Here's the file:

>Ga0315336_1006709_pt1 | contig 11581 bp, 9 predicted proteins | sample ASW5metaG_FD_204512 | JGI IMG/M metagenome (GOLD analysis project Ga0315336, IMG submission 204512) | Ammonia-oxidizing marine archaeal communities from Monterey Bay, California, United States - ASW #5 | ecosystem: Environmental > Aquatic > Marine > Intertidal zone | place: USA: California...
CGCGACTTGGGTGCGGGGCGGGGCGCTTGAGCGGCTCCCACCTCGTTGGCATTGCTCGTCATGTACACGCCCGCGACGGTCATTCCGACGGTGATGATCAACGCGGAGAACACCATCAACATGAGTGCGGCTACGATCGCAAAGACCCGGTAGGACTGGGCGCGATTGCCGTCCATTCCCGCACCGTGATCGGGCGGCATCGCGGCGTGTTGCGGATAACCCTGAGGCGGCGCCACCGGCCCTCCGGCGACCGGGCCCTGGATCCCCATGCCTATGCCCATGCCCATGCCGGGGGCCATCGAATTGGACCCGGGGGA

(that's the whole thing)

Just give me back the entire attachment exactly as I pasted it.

>Ga0315336_1006709_pt1 | contig 11581 bp, 9 predicted proteins | sample ASW5metaG_FD_204512 | JGI IMG/M metagenome (GOLD analysis project Ga0315336, IMG submission 204512) | Ammonia-oxidizing marine archaeal communities from Monterey Bay, California, United States - ASW #5 | ecosystem: Environmental > Aquatic > Marine > Intertidal zone | place: USA: California...
CGCGACTTGGGTGCGGGGCGGGGCGCTTGAGCGGCTCCCACCTCGTTGGCATTGCTCGTCATGTACACGCCCGCGACGGTCATTCCGACGGTGATGATCAACGCGGAGAACACCATCAACATGAGTGCGGCTACGATCGCAAAGACCCGGTAGGACTGGGCGCGATTGCCGTCCATTCCCGCACCGTGATCGGGCGGCATCGCGGCGTGTTGCGGATAACCCTGAGGCGGCGCCACCGGCCCTCCGGCGACCGGGCCCTGGATCCCCATGCCTATGCCCATGCCCATGCCGGGGGCCATCGAATTGGACCCGGGGGA